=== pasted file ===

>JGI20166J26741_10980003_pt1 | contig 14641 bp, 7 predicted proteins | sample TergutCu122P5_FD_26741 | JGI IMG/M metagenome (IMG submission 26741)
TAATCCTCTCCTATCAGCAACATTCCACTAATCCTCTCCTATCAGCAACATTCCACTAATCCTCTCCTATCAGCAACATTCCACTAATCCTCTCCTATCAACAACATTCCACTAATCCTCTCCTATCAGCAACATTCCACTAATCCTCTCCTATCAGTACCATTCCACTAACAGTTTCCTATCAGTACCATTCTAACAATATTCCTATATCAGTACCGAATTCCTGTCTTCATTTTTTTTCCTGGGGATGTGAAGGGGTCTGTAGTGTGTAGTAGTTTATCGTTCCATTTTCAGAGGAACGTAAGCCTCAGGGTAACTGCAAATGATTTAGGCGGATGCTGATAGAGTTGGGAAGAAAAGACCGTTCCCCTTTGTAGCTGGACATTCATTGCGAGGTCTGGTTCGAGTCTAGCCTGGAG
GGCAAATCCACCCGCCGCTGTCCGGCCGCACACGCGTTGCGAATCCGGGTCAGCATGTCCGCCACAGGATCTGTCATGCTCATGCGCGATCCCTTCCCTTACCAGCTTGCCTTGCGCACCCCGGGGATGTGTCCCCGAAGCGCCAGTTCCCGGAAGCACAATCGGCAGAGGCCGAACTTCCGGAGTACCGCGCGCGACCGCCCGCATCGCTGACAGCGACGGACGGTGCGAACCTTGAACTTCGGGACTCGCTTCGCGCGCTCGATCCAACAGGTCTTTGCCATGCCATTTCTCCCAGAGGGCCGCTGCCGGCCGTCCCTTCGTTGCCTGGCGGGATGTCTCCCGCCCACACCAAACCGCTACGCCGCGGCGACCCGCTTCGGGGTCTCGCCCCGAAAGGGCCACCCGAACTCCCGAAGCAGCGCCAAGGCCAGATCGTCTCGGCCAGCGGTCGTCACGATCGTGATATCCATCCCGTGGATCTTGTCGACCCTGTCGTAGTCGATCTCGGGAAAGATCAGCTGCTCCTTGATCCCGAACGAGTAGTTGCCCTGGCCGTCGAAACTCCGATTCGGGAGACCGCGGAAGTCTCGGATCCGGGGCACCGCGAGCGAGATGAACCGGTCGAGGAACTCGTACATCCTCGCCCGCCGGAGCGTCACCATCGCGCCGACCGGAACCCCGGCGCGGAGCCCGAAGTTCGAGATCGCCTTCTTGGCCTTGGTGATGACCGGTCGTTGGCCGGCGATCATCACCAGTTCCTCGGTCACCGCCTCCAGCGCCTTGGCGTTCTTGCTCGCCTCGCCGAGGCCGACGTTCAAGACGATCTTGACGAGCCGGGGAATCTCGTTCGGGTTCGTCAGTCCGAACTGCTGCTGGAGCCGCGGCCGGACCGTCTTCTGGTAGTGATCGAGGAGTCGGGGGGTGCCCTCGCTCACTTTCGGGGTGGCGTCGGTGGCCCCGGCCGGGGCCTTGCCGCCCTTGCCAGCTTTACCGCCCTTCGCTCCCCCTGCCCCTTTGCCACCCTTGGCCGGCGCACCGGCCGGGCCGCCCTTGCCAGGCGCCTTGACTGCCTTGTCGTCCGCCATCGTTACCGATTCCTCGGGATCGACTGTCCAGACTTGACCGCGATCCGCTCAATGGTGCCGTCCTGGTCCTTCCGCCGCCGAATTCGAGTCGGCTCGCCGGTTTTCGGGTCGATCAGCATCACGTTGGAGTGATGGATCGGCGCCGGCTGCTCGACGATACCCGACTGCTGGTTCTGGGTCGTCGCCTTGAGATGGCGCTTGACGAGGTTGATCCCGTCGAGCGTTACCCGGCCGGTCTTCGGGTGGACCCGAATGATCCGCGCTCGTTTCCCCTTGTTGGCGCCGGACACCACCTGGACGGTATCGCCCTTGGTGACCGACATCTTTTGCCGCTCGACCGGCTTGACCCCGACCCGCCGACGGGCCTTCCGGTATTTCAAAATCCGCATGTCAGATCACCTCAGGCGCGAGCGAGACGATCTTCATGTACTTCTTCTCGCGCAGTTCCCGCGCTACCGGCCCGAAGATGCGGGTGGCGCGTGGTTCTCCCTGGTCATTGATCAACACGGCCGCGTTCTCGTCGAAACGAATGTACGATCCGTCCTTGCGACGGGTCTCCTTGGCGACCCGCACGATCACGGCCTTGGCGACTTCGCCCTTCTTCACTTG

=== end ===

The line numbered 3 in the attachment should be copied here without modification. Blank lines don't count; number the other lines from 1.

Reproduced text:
GGCAAATCCACCCGCCGCTGTCCGGCCGCACACGCGTTGCGAATCCGGGTCAGCATGTCCGCCACAGGATCTGTCATGCTCATGCGCGATCCCTTCCCTTACCAGCTTGCCTTGCGCACCCCGGGGATGTGTCCCCGAAGCGCCAGTTCCCGGAAGCACAATCGGCAGAGGCCGAACTTCCGGAGTACCGCGCGCGACCGCCCGCATCGCTGACAGCGACGGACGGTGCGAACCTTGAACTTCGGGACTCGCTTCGCGCGCTCGATCCAACAGGTCTTTGCCATGCCATTTCTCCCAGAGGGCCGCTGCCGGCCGTCCCTTCGTTGCCTGGCGGGATGTCTCCCGCCCACACCAAACCGCTACGCCGCGGCGACCCGCTTCGGGGTCTCGCCCCGAAAGGGCCACCCGAACTCCCGAAGCAGCGCCAAGGCCAGATCGTCTCGGCCAGCGGTCGTCACGATCGTGATATCCATCCCGTGGATCTTGTCGACCCTGTCGTAGTCGATCTCGGGAAAGATCAGCTGCTCCTTGATCCCGAACGAGTAGTTGCCCTGGCCGTCGAAACTCCGATTCGGGAGACCGCGGAAGTCTCGGATCCGGGGCACCGCGAGCGAGATGAACCGGTCGAGGAACTCGTACATCCTCGCCCGCCGGAGCGTCACCATCGCGCCGACCGGAACCCCGGCGCGGAGCCCGAAGTTCGAGATCGCCTTCTTGGCCTTGGTGATGACCGGTCGTTGGCCGGCGATCATCACCAGTTCCTCGGTCACCGCCTCCAGCGCCTTGGCGTTCTTGCTCGCCTCGCCGAGGCCGACGTTCAAGACGATCTTGACGAGCCGGGGAATCTCGTTCGGGTTCGTCAGTCCGAACTGCTGCTGGAGCCGCGGCCGGACCGTCTTCTGGTAGTGATCGAGGAGTCGGGGGGTGCCCTCGCTCACTTTCGGGGTGGCGTCGGTGGCCCCGGCCGGGGCCTTGCCGCCCTTGCCAGCTTTACCGCCCTTCGCTCCCCCTGCCCCTTTGCCACCCTTGGCCGGCGCACCGGCCGGGCCGCCCTTGCCAGGCGCCTTGACTGCCTTGTCGTCCGCCATCGTTACCGATTCCTCGGGATCGACTGTCCAGACTTGACCGCGATCCGCTCAATGGTGCCGTCCTGGTCCTTCCGCCGCCGAATTCGAGTCGGCTCGCCGGTTTTCGGGTCGATCAGCATCACGTTGGAGTGATGGATCGGCGCCGGCTGCTCGACGATACCCGACTGCTGGTTCTGGGTCGTCGCCTTGAGATGGCGCTTGACGAGGTTGATCCCGTCGAGCGTTACCCGGCCGGTCTTCGGGTGGACCCGAATGATCCGCGCTCGTTTCCCCTTGTTGGCGCCGGACACCACCTGGACGGTATCGCCCTTGGTGACCGACATCTTTTGCCGCTCGACCGGCTTGACCCCGACCCGCCGACGGGCCTTCCGGTATTTCAAAATCCGCATGTCAGATCACCTCAGGCGCGAGCGAGACGATCTTCATGTACTTCTTCTCGCGCAGTTCCCGCGCTACCGGCCCGAAGATGCGGGTGGCGCGTGGTTCTCCCTGGTCATTGATCAACACGGCCGCGTTCTCGTCGAAACGAATGTACGATCCGTCCTTGCGACGGGTCTCCTTGGCGACCCGCACGATCACGGCCTTGGCGACTTCGCCCTTCTTCACTTG